Six days of silence must have left Moses ready to hear something—anything—from the LORD. Having been summoned by God to the top of Mt. Sinai, Moses expected some kind of interaction. But silence? Yet, Exodus 24 implies that for six days Moses—while shrouded by God’s glory—awaited God’s verbal initiative. Finally, “on the seventh day the LORD called to Moses from within the cloud” (24:16).
Pay attention to the first thing the LORD tells Moses. Exodus 25:1 makes it rather plain: “Tell the Israelites to bring me an offering. You are to receive the offering for me from each man whose heart prompts him to give.” Further examination of the passage reminds us that the things given were for constructing the tabernacle. It would be at this place that Israel’s God received His worship. And it would be at this place that Israel’s people received God’s word.
Notice the qualifier in the request: the offerings were to be gifts prompted from within the heart. The handing over of the precious metals, fabrics, fine woods, skins, valuable spices and oils, was to be inspired by hearts swollen with the willingness to give the best to the redeeming God. There was no hint of coercion; no thought of manipulation. Indeed, God’s exhortation for the people was not so much that they give things. Rather, to give from a moved heart was to, in the end, give the heart itself.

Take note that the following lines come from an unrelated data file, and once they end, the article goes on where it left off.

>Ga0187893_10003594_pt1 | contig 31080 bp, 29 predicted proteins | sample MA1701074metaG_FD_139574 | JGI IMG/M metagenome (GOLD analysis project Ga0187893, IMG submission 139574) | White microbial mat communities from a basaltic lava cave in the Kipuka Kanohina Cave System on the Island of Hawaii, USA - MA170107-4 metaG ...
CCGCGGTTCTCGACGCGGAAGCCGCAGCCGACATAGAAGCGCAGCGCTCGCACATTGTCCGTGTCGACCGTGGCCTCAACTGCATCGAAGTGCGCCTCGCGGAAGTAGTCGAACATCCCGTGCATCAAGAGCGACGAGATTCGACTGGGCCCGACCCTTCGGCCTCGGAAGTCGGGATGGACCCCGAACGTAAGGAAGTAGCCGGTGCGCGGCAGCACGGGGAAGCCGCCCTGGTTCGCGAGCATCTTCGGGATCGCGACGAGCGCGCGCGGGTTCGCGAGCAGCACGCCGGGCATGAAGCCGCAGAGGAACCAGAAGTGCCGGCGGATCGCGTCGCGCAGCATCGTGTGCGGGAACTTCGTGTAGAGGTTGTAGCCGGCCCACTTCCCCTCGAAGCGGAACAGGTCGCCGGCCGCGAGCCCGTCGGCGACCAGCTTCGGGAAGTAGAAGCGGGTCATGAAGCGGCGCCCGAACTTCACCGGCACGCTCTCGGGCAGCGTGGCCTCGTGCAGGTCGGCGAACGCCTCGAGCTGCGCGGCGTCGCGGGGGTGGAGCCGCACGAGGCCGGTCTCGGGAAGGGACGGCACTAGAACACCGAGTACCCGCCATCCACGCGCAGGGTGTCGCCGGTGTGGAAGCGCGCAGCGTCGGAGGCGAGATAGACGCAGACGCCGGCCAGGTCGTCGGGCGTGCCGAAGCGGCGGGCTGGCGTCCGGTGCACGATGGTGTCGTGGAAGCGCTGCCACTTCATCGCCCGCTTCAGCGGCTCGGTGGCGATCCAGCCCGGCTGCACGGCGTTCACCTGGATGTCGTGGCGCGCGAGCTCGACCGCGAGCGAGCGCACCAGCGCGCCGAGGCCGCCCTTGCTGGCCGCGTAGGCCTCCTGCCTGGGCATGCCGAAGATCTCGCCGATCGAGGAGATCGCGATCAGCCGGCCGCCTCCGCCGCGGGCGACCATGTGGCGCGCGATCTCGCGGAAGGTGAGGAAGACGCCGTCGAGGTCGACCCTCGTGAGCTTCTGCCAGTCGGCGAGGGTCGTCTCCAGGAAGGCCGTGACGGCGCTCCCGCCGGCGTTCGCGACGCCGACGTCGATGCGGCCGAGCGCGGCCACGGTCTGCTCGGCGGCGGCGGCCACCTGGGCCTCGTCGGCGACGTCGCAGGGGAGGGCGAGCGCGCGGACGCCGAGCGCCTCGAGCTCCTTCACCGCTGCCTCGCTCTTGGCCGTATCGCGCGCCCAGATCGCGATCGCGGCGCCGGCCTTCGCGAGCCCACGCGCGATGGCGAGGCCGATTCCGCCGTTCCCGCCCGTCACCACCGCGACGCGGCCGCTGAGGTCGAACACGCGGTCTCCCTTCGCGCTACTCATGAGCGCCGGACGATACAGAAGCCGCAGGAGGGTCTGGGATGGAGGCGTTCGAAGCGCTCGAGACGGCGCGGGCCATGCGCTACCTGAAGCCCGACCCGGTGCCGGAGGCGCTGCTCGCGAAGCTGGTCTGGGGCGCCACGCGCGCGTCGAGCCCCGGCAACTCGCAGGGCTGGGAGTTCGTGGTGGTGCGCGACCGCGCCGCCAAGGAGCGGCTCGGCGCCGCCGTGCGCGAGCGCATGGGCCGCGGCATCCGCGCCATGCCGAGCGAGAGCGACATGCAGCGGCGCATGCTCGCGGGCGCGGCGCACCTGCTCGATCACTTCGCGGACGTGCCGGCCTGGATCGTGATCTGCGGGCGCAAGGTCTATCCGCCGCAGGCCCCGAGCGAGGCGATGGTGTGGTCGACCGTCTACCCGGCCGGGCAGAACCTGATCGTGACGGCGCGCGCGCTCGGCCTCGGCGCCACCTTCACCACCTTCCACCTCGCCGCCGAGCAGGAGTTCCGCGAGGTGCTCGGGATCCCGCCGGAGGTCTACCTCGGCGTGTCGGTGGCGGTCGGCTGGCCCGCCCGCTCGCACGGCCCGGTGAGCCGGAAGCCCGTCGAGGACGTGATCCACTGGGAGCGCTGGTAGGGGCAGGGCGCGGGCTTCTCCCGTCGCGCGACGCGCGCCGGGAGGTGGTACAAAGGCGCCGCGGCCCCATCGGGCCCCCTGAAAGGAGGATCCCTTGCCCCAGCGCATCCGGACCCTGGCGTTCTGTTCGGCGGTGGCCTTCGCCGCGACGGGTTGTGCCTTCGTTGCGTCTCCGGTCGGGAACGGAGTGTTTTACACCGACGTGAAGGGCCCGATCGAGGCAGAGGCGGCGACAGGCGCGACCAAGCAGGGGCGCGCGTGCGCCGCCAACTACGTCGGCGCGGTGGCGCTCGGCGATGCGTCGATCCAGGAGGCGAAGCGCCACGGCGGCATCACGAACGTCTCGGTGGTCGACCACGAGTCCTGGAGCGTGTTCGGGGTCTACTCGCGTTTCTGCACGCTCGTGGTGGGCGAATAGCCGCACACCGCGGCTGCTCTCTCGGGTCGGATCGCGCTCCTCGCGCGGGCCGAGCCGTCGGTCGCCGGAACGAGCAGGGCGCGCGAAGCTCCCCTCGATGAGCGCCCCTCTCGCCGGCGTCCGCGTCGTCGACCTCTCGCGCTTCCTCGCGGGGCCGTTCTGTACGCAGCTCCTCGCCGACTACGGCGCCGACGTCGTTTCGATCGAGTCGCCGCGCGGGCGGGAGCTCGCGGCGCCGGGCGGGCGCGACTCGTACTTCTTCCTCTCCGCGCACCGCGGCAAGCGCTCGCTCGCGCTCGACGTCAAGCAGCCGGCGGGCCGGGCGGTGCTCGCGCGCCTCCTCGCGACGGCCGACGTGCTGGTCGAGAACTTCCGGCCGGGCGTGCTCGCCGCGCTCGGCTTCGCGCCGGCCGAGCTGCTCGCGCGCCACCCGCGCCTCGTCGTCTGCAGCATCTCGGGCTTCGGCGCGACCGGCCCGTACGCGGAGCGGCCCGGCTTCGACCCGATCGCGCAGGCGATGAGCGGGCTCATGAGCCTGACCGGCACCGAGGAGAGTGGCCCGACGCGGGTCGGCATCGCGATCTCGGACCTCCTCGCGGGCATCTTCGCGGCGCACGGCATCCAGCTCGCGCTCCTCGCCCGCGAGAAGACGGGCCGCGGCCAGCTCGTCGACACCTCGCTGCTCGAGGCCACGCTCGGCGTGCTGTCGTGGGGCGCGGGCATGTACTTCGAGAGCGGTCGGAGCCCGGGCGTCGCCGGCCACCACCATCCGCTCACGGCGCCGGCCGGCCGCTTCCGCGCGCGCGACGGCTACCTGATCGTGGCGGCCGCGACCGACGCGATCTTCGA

At a time when healthy stewardship is a must—indeed a need—at Bethel Church, in our homes, or wherever it is we live and serve, we need to deal honestly with the following questions: are our hearts stirred to surrender to our Lord those things that rightfully and firstly belong to Him? And if our hearts are not—why? Such candid questions brings to mind David’s personal commitment described in Psalm 16:8-9, where he writes, “I have set the LORD always before me; because He is at my right hand, I shall not be shaken. Therefore my heart is glad” (italics mine). It is a feature of our intimate fellowship with the Eternal God that we have hearts stimulated toward acts of service and sacrifice.
Would you pray with me that our Lord God would find all of our affection resting at His feet? From that vantage point we have the privilege of seeing how we may participate with our time, talent and treasure in the advancement of His cause in our midst. Perhaps the prayer of one saint of old would be a helpful place for you and me to begin:
While I live let me labour for thee
to the utmost of my strength,
spending time profitably in this work,
both in health and in weakness.
It is thy cause and kingdom I long for, not my own.
O, answer thou my request!